Your working life on social media
Lets face it, today everything you do shows up online. If you are doing things right as a freelancer, people follow you on Facebook, Twitter, Etc, but while thats mostly good it can also be a red flag for producers who don't enjoy your online appearance, especially if you have a lot of friends and followers. These days, several hiring outlets are monitoring your pages to see if you are worthy of employment and what sort of character you are. I believe these assessments aren't always fair since your working life and social life are usually completely different worlds, but you will still be judged for it regardless.
If you are a working professional in the industry whether its a dp, gaffer, director, producer, actor, etc, here are some helpful hints to keep up a professional appearance online without having to bury yourself under all sorts of pseudo names and privacy to avoid your future employers spying on you. Thing to remember is that people that are interested in working with you will constantly be monitoring you and checking up on what you are doing. So hopefully these tips can help you secure those clients and maintain a great social online presence without losing the freedoms of speaking your mind.
1. Don't talk trash. Everyone is always watching you and trash talking others personally or saying negative things about a production will most certainly guarantee you being blackballed. Don't post negative experiences or post pictures from set depicting unsafe or non ideal situations from set even if they really make you angry or dumbfounded. Somebody who knows somebody may pick up on the post and word gets around very fast. Nobody wants a negative nancy on set. Your goal is to be a working professional, not a liability on set.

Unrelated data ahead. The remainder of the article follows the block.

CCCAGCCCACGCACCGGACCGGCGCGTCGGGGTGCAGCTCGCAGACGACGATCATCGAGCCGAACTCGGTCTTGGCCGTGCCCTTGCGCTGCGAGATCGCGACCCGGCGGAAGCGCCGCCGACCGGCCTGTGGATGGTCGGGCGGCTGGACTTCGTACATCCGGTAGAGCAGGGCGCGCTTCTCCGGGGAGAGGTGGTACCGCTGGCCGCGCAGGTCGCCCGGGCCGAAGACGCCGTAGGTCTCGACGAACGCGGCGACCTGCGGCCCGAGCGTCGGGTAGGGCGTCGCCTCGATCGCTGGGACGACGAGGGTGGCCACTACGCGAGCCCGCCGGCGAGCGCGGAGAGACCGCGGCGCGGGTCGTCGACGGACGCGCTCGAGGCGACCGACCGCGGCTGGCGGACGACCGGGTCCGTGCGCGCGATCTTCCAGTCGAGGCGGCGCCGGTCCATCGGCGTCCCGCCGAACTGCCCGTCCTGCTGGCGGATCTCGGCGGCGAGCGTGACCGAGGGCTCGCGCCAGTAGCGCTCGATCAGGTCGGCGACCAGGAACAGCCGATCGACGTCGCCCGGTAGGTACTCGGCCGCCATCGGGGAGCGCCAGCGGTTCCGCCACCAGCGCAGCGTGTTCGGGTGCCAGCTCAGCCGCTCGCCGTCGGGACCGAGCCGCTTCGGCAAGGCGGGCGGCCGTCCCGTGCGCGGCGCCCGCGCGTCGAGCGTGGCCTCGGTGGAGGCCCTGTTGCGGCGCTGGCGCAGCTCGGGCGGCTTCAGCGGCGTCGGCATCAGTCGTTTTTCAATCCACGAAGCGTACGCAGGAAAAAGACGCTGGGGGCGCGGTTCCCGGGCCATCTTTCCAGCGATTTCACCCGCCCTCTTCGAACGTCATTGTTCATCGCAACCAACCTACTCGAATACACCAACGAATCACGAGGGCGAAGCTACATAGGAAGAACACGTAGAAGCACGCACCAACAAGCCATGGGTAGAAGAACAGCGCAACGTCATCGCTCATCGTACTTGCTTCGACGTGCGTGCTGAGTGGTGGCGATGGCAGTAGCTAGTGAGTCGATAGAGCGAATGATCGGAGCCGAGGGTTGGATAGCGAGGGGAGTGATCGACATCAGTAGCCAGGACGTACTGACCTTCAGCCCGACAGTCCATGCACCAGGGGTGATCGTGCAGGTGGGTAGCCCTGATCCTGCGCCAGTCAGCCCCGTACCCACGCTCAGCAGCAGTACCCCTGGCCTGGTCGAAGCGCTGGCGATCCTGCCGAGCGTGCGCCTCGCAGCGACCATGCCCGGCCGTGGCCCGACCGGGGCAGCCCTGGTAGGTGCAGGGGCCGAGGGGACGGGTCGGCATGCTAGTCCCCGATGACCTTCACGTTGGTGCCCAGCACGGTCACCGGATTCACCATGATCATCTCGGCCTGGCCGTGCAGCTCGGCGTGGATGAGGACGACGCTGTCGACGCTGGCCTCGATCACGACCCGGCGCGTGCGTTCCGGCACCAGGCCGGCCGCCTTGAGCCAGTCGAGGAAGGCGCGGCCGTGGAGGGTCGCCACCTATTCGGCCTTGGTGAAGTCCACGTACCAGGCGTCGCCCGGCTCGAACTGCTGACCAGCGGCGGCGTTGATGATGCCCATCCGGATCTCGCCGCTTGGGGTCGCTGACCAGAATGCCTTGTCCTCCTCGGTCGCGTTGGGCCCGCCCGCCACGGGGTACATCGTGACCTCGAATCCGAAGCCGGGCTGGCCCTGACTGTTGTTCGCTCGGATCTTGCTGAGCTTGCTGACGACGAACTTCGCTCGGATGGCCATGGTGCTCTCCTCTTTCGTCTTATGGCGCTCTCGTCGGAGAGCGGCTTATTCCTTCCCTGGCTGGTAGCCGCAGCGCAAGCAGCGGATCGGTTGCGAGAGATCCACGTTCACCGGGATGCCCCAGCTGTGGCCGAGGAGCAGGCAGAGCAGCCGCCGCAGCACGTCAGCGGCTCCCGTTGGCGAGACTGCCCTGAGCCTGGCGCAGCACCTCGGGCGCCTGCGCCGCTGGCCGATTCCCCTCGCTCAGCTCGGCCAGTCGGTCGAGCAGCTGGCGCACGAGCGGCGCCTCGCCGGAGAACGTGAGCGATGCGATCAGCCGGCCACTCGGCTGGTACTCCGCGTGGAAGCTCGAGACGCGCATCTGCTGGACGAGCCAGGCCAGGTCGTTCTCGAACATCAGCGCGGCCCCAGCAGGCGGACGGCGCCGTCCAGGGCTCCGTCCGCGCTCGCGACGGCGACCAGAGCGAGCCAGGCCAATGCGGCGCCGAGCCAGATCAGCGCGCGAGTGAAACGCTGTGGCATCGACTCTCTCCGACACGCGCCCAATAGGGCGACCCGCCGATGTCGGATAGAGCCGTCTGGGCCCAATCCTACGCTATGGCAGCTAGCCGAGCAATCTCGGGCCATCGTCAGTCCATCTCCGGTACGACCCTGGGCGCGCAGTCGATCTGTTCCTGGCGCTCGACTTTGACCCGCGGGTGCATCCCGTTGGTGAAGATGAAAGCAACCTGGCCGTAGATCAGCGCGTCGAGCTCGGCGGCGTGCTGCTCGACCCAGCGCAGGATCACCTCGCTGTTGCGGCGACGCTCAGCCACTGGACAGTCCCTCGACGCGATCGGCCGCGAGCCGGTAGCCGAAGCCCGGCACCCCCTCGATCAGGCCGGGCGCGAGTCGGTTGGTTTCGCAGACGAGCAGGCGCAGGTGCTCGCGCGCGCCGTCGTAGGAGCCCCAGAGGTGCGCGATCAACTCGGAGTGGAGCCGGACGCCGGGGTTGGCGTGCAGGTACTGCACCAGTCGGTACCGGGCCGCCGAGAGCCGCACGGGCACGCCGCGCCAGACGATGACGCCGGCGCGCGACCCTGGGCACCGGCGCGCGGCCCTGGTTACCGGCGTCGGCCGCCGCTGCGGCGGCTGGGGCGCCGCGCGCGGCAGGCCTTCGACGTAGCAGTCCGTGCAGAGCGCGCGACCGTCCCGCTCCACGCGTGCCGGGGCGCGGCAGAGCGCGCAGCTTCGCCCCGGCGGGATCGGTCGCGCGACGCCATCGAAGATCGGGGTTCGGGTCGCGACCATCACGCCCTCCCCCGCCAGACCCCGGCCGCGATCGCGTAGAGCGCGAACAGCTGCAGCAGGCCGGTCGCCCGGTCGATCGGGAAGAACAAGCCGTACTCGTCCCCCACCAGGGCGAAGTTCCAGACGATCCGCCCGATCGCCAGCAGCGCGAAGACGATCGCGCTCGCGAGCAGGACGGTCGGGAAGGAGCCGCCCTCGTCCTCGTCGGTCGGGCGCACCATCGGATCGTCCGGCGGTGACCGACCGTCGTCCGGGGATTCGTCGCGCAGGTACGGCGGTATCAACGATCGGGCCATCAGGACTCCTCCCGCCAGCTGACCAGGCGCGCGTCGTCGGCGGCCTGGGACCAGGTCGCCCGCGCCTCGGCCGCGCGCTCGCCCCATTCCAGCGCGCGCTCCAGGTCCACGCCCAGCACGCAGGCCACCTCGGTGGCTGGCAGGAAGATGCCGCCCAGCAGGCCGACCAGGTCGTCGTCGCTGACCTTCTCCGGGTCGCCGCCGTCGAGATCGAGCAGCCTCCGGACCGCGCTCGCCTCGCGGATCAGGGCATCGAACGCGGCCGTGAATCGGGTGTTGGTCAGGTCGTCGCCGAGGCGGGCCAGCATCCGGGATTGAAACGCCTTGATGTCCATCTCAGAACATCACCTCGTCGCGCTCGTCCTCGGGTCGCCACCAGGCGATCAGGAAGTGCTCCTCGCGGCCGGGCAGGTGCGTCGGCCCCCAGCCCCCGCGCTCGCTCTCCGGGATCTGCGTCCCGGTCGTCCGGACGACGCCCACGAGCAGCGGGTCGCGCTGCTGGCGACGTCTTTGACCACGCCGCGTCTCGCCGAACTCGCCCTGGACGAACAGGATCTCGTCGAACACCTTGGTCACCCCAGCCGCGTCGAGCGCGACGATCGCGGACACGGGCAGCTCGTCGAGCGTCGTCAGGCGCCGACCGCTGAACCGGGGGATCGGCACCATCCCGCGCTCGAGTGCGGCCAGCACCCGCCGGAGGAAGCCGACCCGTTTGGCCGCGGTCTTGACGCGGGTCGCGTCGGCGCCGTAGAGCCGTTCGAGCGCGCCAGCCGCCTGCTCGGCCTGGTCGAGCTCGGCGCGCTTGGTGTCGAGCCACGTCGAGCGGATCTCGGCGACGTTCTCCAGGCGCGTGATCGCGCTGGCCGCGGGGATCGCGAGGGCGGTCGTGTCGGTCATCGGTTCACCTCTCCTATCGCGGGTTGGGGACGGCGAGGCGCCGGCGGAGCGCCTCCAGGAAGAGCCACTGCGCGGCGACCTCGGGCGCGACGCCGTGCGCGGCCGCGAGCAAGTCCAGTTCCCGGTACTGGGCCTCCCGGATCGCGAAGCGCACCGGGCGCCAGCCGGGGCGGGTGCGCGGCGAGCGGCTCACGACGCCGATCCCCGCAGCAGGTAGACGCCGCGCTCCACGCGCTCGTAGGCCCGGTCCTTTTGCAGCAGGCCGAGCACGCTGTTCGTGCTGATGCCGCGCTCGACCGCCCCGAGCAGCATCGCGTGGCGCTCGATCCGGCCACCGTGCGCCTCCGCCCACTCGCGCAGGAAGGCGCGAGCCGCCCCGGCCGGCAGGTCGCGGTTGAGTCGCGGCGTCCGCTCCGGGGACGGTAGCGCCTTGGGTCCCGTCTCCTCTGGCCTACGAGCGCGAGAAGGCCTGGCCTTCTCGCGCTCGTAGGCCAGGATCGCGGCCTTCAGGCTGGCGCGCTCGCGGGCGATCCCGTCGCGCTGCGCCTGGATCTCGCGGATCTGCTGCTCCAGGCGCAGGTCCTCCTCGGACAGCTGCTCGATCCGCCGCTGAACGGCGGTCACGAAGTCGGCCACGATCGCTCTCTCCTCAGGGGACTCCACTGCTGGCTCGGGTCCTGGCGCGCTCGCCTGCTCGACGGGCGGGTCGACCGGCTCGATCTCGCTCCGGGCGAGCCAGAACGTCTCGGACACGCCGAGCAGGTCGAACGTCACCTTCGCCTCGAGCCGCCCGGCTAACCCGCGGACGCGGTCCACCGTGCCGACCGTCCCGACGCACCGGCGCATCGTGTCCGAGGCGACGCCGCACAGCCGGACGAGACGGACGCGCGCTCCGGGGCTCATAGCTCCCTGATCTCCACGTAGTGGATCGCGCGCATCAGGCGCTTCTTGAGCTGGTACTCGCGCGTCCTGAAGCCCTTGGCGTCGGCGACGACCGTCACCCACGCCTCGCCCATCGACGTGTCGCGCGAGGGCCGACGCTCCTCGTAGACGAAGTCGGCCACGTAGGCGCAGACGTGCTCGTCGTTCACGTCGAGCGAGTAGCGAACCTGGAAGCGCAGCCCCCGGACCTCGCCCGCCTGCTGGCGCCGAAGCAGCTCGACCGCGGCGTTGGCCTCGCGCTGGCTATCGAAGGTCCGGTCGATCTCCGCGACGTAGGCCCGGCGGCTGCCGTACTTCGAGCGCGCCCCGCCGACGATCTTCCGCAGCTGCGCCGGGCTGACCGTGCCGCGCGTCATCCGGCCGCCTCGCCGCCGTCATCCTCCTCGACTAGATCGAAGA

2. Keep it PG-13. Watch the vulgar language and posting nsfw videos. While to most they may be amusing, It could offend and detract future clients from approaching you.
3. Avoid posting about touchy subjects (Politics, Religion, sex). While it it is important to speak your mind and have an opinion, sometimes those things will quickly get you on the no thank you list. Especially if it shows lots of people disagreeing with you about things and getting ugly. keep all those conversations to private messages.4.
4. Have a professional presence. We've all done good and bad work. But be able to recognize what makes your shine and what does the opposite. Realize when you should post your work and when it might be better to skip it. Create a separate page for your craft and cross promote. Make sure to post links to your work, reels, articles, imdb creds, press, etc. Also engage with your followers positively by posting topics than can have discussions. Just remember to keep the convo moving in a progressive and neutral way. Engage with your working peers. Post comments on their work that are uplifting. Try to build relationships with everyone and anyone you can. Relationships are built to last so don't treat them as such. Help your peers as much as you can. Put people in touch with others. Doing solids for your peers goes a long way and will probably come back to you in a positive light.
5. Keep the personal stuff to a minimum. Don't blow up peoples Facebook feeds and twitter and instagram with tons of pointless information about eating granola, or petting your dog, or getting coffee again. Also its not a place to air out your dirty laundry. Best bet is to just chat about the personal stuff with your family and friends face to face. It'll make you feel much better and keep you from eating so much ice cream. Posting some of the irrelevant little things is fun and ok every once in a while, but don't make it a habit.
6. Be entertaining. Its great to post videos and articles that are funny and entertaining as long as they are safe for work. It feels great to make others laugh and think and learn, so don't be afraid to be that guy/girl that gives peoples day a jolt of fun and excitement. With more and more time spent online these days, its nice to get a little entertainment while you are working.
7. Be mindful of your activity. Remember that Facebook activity and privacy isn't very good. So if you are online looking at some weird strange stuff, avoid liking pictures and commenting on them. Chances are your activity could end up on somebody else's wall who doesn't like what you are looking at or who you are associating yourself with. Just remember that every action you'll be held accountable for.
Hopefully these tips will help you turn your Facebook, Instagram, Twitter into a professional page that can promote you as an artist and filmmaker but allow you to keep your individuality and not have to manage 20 pages to keep your personal and professional separate. Social media gets me 90% percent of my work as a DP so it's very important to keep it balanced and positive. A good reputation goes a long way still, don't forget that.